Saturday, January 18, 2014

This is a pretty valuable set of data. (able to prescribe drugs) Who keeps data like this in this country and has anyone breached that data?
Associated Press reports that the personal information of all licensed medical doctors in Puerto Rico was acquired in a recent hack. They report that since the hack, doctors have been getting harassing emails, but it’s not clear from their reporting as to what information was accessed or acquired in the intrusion, other than the statement from Puerto Rico’s Association of Surgeons [I think AP meant College of Physicians and Surgeons - Dissent] that whoever stole the information can engage in identity theft and submit fake prescriptions.
The AP also did not report how many physicians had data in the database, but another AP report in April 2013 noted that the number of doctors in Puerto Rico had dropped from 11,397 to 9,950, according to the island’s Medical Licensing and Studies Board. I cannot find any website for the College of Physicians and Surgeons for Puerto Rico.
If anyone has additional information on this breach, please let me know.
Updated: With the clarity that extra caffeine brings, it dawned on me this morning that even if there are less than 10,000 physicians currently, we don’t know how far back their database goes, and there might be many more individuals whose data were in there.

A caution for academics, but a warning for owners/stewards/guardians/custodians of data – you must set security rules and ensure they are followed. (Why give up the data at all when you could run the analysis in-house and only disclose the summarized results?)
Brian Bakst of AP reports:
A University of Minnesota law professor has apologized to violent crime victims and witnesses after a computer with sensitive information of nearly 300 people was stolen from his office, but he said Friday that there’s no indication the thief has accessed the data.
Criminologist Barry Feld, a prominent juvenile justice scholar, was collecting data from closed case records for a study on law enforcement interrogation techniques when the laptop, a scanner and external hard drive were taken last February. His research, which required his team to sign confidentiality agreements before obtaining the data, has since been terminated.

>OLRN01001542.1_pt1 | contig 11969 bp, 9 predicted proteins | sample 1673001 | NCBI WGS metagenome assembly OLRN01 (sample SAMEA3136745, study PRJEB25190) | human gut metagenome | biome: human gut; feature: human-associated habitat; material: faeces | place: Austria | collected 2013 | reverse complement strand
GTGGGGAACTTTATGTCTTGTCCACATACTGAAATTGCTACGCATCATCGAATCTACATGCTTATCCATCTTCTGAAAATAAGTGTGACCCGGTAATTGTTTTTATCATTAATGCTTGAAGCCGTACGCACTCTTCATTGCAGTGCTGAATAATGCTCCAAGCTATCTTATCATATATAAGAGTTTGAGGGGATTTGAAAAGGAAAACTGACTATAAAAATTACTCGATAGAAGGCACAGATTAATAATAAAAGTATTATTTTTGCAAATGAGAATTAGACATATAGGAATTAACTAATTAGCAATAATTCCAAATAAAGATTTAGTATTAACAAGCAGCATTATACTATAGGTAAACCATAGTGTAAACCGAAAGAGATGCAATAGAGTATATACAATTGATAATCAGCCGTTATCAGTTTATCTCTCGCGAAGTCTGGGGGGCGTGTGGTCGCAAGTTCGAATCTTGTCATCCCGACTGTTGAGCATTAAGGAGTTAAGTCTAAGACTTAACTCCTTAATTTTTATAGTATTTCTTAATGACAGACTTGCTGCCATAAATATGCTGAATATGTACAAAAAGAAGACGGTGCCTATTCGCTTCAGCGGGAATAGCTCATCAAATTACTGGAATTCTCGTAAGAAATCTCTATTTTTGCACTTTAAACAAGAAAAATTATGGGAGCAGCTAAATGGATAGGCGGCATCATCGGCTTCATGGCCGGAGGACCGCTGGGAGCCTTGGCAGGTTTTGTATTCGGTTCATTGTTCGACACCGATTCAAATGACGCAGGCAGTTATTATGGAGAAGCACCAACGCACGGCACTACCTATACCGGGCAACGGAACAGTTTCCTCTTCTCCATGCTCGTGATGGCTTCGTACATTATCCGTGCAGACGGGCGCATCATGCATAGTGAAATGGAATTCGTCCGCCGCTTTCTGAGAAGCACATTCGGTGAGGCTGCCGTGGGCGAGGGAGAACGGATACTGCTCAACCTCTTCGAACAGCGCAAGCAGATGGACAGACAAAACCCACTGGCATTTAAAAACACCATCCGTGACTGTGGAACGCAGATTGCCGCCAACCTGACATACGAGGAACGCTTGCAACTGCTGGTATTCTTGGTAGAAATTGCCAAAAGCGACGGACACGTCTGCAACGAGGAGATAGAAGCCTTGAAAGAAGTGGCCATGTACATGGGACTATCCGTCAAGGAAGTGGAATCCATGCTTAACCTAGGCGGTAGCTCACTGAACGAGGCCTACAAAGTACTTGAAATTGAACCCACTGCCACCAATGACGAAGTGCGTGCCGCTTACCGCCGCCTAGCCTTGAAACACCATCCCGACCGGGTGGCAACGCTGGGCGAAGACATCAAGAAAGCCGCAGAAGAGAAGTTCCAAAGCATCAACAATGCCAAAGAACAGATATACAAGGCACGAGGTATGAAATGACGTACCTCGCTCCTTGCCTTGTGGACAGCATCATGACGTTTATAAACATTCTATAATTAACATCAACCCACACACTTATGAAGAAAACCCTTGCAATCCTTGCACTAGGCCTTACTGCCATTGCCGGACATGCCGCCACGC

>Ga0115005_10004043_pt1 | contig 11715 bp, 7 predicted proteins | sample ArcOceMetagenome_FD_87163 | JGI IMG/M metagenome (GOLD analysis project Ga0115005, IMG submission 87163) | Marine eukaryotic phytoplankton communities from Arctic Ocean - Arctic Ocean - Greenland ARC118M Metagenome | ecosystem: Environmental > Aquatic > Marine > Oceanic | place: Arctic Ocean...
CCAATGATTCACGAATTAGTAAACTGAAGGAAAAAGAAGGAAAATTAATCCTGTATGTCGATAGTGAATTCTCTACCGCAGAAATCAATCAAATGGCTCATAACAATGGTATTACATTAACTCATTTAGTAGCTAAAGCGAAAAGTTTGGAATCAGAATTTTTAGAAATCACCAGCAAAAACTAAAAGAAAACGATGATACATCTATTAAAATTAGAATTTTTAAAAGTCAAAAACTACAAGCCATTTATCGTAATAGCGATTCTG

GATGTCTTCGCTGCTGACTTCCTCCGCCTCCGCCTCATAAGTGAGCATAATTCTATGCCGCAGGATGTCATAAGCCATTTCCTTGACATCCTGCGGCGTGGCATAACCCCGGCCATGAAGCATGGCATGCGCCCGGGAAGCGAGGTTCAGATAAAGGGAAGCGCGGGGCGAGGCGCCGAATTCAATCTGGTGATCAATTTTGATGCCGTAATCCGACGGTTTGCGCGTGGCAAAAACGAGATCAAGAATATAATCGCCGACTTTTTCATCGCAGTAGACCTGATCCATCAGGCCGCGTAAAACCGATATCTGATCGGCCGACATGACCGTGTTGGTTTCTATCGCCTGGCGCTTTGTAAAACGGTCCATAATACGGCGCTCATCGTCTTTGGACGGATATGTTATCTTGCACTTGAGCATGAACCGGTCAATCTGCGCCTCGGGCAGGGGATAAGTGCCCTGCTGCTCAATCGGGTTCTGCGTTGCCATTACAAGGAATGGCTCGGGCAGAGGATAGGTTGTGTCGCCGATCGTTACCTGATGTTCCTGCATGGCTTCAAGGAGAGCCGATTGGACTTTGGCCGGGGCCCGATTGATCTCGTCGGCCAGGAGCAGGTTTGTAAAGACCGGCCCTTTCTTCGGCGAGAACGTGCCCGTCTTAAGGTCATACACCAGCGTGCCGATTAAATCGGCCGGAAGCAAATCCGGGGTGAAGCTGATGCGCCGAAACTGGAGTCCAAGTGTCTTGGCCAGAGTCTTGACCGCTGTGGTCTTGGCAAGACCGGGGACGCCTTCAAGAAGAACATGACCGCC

Read more on Pioneer Press. Maura Lerner of the Star Tribune, who broke the story yesterday, noted the sensitivity and background of the individuals whose data were on the stolen devices:
All had been witnesses or victims in cases that were prosecuted in early 2005 in Hennepin and Ramsey County courts.
One victim, who had been raped as an 11-year-old, received Feld’s letter last week. Her mother told the Star Tribune that she was shocked by the data theft, and that she had no idea that her daughter’s information had been shared with a researcher. “I was aghast,” she said. It was particularly galling, she said, because the family had been unable to get some of that same information, such as witness testimony, when they requested it.
Feld admitted that the data were not properly secured:
“I did not properly protect the data,” Feld told The Associated Press in a phone interview Friday. The incident was first reported by the Minneapolis Star Tribune.
A police report said the equipment wasn’t locked and was stolen from under a desk in the office Feld shares with several research assistants. University police made no arrests in the case nor have they had any leads, according to a school spokesman.
Not only were the data not properly secured, it would appear that there was no backup or master index, as it took from last February until now for them to reconstruct a list of who needed to be notified.
All in all, this sounds like a total failure. I would love to see the contract or agreement the professor signed with the county to gain access to the research materials. Did the agreement require him to not just maintain confidentiality but to actually deploy reasonable and commercially available security protocols? If not, why not? Perhaps some enterprising reporter in Minnesota might want to investigate whether the state and county are requiring adequate security for access to personal and sensitive information.